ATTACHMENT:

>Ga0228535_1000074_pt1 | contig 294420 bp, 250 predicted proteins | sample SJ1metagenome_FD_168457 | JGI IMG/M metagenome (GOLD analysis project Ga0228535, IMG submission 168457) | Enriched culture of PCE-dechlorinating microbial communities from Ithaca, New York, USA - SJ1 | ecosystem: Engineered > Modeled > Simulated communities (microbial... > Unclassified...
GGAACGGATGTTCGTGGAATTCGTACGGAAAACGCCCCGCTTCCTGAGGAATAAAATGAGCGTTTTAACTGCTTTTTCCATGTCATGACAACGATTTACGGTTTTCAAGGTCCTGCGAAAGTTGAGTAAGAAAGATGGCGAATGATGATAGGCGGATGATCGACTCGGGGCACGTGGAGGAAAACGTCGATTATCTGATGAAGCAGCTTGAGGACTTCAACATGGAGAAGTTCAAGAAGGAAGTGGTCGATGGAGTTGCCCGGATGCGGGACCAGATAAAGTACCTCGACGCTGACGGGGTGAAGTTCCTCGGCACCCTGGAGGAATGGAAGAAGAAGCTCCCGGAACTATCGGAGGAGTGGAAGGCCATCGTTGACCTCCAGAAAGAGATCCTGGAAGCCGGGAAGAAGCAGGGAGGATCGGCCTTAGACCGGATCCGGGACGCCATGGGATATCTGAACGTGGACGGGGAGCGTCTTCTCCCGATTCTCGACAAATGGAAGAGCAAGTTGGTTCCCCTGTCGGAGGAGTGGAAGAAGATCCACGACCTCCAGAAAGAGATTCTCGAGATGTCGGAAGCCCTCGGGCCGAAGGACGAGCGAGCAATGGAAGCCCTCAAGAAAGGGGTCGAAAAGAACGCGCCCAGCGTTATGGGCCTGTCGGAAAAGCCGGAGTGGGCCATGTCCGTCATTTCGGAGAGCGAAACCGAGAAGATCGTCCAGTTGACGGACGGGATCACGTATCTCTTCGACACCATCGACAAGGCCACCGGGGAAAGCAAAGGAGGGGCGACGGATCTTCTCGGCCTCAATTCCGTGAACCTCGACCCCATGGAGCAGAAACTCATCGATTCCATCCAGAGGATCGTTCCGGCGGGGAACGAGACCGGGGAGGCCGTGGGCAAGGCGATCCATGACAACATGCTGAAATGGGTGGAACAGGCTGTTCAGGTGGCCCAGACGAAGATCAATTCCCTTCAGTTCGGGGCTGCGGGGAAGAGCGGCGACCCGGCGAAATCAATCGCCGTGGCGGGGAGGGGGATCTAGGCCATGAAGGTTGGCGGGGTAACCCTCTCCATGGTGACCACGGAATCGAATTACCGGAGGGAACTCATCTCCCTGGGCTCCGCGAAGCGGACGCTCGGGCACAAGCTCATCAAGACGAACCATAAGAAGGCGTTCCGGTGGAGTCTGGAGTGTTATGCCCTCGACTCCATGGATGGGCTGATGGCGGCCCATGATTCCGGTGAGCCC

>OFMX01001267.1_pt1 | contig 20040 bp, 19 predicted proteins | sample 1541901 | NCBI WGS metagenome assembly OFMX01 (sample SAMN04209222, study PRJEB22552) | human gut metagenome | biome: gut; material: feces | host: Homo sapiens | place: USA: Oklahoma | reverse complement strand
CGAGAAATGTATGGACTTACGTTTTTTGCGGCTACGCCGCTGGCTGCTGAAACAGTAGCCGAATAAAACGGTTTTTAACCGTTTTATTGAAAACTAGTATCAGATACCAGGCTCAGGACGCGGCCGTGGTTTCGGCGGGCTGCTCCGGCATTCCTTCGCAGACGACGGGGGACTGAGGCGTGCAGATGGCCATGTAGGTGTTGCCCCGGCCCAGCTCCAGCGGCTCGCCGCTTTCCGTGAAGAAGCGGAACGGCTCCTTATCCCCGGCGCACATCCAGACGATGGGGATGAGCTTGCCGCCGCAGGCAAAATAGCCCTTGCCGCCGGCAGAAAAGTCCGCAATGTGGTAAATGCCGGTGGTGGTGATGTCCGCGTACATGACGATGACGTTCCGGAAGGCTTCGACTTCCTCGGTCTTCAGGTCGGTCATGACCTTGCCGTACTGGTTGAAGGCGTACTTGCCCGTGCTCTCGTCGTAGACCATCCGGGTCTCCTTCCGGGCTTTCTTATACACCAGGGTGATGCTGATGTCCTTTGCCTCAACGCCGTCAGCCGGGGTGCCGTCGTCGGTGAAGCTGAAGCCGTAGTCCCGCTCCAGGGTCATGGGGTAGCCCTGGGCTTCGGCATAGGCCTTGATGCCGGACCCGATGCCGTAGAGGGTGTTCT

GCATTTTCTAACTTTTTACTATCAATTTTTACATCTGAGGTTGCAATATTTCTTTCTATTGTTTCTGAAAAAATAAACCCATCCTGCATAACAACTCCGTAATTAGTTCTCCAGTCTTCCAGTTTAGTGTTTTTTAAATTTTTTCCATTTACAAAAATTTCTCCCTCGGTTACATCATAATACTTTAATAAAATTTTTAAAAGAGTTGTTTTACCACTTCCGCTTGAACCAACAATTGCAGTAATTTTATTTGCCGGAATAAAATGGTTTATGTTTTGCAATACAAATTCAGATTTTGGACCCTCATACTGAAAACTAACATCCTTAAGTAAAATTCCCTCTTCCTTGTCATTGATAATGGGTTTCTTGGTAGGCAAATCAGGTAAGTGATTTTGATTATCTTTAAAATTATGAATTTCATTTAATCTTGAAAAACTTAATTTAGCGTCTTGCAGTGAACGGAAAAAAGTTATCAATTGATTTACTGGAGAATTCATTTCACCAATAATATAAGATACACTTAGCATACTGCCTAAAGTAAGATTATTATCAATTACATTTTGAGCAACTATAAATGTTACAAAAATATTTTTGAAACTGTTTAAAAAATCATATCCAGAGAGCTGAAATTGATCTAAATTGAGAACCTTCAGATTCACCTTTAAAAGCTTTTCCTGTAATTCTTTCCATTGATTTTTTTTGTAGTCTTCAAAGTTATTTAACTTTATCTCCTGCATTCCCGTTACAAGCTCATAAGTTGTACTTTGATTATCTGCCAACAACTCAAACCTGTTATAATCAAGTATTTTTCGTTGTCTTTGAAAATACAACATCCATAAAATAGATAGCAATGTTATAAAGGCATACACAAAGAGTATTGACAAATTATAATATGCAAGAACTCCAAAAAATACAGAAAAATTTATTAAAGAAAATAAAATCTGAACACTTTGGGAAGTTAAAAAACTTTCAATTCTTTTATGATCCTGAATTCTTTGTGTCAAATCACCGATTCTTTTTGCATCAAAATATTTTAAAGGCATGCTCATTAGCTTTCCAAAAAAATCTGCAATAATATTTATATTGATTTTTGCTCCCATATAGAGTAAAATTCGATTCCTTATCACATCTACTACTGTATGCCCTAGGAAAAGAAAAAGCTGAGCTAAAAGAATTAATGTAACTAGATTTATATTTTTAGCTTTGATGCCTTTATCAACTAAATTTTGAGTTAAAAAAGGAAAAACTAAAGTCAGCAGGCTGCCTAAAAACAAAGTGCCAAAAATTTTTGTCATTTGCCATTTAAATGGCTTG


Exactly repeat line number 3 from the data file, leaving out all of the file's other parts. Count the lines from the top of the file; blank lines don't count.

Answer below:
>OFMX01001267.1_pt1 | contig 20040 bp, 19 predicted proteins | sample 1541901 | NCBI WGS metagenome assembly OFMX01 (sample SAMN04209222, study PRJEB22552) | human gut metagenome | biome: gut; material: feces | host: Homo sapiens | place: USA: Oklahoma | reverse complement strand